Role of Roof Covering Material in Noise Transmission

Choice of roof covering affects roof noise: Choices of roofing materials can reduce roof transmission of sound to the interior, including use of bituminous or asphalt shingles, or more effective, higher-mass roofing materials such as roofing tiles of clay or concrete. Metal roofing can be sound-transmission reduced by installing the metal roof over plywood and solid foam insulation. Keep in mind that roof skylights are likely to increase sound transmission through roofs.

Green roofs reduce roof noise transmission: One of the benefits claimed for "green roofs" is that by virtue of their stiffness and high mass, green roofs provide very good resistance to sound transmission from outside the building. Quoting:

Green roofs can provide a higher [noise] transmission loss than the additional ceiling element and improve [sound] transmission loss throughout the full architectural frequency range, specifically desirable in residential occupancies below aircraft flight paths. the field testing conducted on two 33 m2 low profile extensive green roofs indicated an increase of 5 to 13 db in [sound] transmission loss over the low and mid frequency range (50 Hz to 2000Hz) and 2 dB to 8dB increase in [noise] transmission loss in the higher frequency range relative to the transmission loss [sound transmission resistance] of a reference roof. - Connelly & Hodgson, [1]

Connelly & Hodgson reference Dr. Ben H. Sharp, an expert in sound transmission through structures who developed sound transmission theory and who proposed (Sharp 1973) improvements to roof sound transmission resistance thorough roof/ceiling assemblies that combined increased mass with low stiffness.

Accurate diagnosis of the source of roof noise transmission is important in deciding what remedy may work best. For example, check during rainfall to accurately determine the loudest sound source - you might find that more noise is transmitted to the building interior through skylights than through the roof surface itself.

Below at our roof noise FAQs we suggest investigative steps useful in diagnosing and thus curing annoying roof noises & sounds.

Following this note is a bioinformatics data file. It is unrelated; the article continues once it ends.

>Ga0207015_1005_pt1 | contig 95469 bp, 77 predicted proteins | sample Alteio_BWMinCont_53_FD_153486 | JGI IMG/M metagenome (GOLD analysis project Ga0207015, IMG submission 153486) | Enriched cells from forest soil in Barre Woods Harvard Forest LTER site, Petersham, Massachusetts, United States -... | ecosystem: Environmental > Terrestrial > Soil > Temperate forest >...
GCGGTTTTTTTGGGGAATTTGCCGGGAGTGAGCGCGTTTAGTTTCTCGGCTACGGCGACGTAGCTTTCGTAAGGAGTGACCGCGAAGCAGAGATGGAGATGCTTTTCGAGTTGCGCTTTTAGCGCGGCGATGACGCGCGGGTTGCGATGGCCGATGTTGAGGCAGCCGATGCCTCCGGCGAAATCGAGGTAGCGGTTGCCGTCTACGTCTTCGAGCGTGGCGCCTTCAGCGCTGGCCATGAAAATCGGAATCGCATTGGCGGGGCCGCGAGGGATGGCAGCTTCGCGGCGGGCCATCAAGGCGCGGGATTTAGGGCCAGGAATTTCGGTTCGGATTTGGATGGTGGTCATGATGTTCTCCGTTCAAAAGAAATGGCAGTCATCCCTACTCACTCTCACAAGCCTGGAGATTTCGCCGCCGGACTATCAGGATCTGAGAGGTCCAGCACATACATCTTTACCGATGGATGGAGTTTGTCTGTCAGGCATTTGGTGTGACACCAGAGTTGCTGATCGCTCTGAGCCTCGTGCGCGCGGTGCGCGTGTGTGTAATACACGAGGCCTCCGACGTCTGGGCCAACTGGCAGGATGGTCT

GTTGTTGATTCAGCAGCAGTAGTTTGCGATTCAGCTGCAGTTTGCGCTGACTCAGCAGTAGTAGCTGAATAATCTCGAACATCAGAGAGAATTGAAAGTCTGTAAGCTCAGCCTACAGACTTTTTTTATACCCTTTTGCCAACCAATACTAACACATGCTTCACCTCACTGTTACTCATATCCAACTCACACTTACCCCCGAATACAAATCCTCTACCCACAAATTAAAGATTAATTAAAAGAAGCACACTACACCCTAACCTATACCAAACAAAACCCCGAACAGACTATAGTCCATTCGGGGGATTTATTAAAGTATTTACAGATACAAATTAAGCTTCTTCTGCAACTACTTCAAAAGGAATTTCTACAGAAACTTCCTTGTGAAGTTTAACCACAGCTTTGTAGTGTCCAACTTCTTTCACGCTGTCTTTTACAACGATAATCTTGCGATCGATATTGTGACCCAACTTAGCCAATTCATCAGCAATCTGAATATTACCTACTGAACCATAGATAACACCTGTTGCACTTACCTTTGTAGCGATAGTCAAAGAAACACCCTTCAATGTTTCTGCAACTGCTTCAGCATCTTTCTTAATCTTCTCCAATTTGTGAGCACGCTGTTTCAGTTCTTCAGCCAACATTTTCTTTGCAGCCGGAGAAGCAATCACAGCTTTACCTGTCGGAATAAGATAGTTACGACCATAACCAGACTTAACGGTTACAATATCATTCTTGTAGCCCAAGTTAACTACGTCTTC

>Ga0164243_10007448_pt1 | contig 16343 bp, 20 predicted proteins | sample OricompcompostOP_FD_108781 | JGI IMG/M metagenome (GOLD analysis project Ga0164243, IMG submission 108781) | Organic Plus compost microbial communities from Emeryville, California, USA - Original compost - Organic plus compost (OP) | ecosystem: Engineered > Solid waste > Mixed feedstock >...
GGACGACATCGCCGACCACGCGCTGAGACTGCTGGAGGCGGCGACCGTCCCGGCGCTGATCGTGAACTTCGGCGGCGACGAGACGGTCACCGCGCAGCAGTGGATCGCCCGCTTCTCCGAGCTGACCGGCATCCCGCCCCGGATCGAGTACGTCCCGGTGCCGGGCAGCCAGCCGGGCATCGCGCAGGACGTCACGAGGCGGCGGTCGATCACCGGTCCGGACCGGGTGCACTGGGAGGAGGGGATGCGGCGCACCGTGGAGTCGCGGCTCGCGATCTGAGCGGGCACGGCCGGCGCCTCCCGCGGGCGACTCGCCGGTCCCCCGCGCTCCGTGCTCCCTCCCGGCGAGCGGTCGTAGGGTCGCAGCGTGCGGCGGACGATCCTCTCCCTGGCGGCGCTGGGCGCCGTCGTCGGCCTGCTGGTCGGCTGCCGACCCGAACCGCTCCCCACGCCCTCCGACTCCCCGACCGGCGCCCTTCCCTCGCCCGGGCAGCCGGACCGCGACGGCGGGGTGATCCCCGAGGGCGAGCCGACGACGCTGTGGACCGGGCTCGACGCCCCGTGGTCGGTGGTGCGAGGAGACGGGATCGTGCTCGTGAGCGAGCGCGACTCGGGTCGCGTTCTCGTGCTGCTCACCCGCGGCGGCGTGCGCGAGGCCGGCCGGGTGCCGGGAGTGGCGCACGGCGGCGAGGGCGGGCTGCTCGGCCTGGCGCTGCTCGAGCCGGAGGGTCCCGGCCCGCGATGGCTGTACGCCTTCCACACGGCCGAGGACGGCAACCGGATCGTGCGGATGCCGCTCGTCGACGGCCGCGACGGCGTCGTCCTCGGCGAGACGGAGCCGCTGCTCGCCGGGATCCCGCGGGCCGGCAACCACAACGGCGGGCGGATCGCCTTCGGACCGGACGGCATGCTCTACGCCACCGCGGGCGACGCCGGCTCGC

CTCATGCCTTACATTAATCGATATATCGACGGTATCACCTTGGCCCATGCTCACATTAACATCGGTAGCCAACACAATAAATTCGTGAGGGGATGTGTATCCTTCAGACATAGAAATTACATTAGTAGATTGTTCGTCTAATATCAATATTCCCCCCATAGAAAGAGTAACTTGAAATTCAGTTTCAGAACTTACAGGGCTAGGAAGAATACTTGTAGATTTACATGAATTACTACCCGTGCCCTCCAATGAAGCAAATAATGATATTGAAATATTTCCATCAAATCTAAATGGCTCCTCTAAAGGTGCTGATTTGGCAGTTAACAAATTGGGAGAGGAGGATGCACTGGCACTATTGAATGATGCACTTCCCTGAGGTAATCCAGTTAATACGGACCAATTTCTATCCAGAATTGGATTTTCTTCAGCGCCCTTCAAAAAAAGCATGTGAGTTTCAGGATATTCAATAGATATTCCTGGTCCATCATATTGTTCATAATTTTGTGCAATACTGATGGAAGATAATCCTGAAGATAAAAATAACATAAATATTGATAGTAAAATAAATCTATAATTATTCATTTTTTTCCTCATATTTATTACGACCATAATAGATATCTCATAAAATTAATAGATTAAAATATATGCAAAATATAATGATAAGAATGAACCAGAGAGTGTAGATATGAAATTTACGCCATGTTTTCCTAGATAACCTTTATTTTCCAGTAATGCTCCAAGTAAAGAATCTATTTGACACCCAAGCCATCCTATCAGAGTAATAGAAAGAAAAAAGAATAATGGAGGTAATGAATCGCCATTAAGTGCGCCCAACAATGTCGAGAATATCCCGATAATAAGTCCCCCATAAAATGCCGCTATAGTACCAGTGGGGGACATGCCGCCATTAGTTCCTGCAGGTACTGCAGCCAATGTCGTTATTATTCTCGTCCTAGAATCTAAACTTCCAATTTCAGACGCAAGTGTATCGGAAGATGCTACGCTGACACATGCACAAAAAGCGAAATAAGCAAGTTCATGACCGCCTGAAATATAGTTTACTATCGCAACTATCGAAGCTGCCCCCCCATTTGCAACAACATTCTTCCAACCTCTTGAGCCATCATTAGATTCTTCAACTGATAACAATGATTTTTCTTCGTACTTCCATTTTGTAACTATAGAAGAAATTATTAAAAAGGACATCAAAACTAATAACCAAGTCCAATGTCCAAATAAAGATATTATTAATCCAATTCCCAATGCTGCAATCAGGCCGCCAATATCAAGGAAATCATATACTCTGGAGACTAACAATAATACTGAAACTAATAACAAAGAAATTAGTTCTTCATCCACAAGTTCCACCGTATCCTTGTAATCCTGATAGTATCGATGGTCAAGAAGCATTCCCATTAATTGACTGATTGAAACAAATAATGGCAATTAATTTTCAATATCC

Metal roof noises & Roof Underlayments

Metal roofing examples (C) Daniel FriedmanDepending on installation details, metal roofing can transmit rain noise into buildings at levels exceeding 70 dB (equivalent to street traffic noise).[2]

Noise generated by the roof covering material itself may be a factor where metal roofing is installed, particularly if the metal roofing is not properly insulated and if its connections to the roof deck fail to secure the material properly, including providing an allowance for movement. Quoting:

Enkamat underlayment and composites made with Enkamat reduce sound levels from 9.5 to 13.5 decibels compared to a metal roof directly over a weather barrier fabric.

When the entangled filament underlayments were combined with a gypsum ceiling and thermal insulation the sound reduction further increased to 21.5 decibels. When considering that a sound reduction of 10 decibels is perceived by the human ear as cutting noise levels in half, a reduction of over 20 decibels is significant. - Colbond [2]


One frequently cited disadvantage of metal roofing is that it generates a noticeable noise when struck by rain, hail, or even dropping acorns. If installed directly to purlins with no roof sheathing, the noise might be heard in the building interior. However, when installed over a solid substrate, with normal levels of insulation, the noise should not be noticeably different than with other roofing types.

The Role of Metal Roof Profile Type in Roof Noise Levels

The metal roof profile type may also affect the level of noise transmitted by the roof to the building interior. Raised profile metal roofs may be noisier than a flatter profile roof on the same building. Metal roofing that is supported directly by the roof deck below will deflect less and should be more noise and sound resistant than metal roofing that has a raised profile. For example, some metal roof shingles employ a raised profile that includes an empty air space below the metal shingle surface.

Suggestions for Reducing Noise Transmission Through Metal-Covered Roofs

These metal roof installation options can reduce roof noise transmission from metal roofs, such as the sound from falling rain or hail:

  • Re-roofing with metal roofing over existing asphalt shingles, if permitted by local building codes, will afford some sound insulation.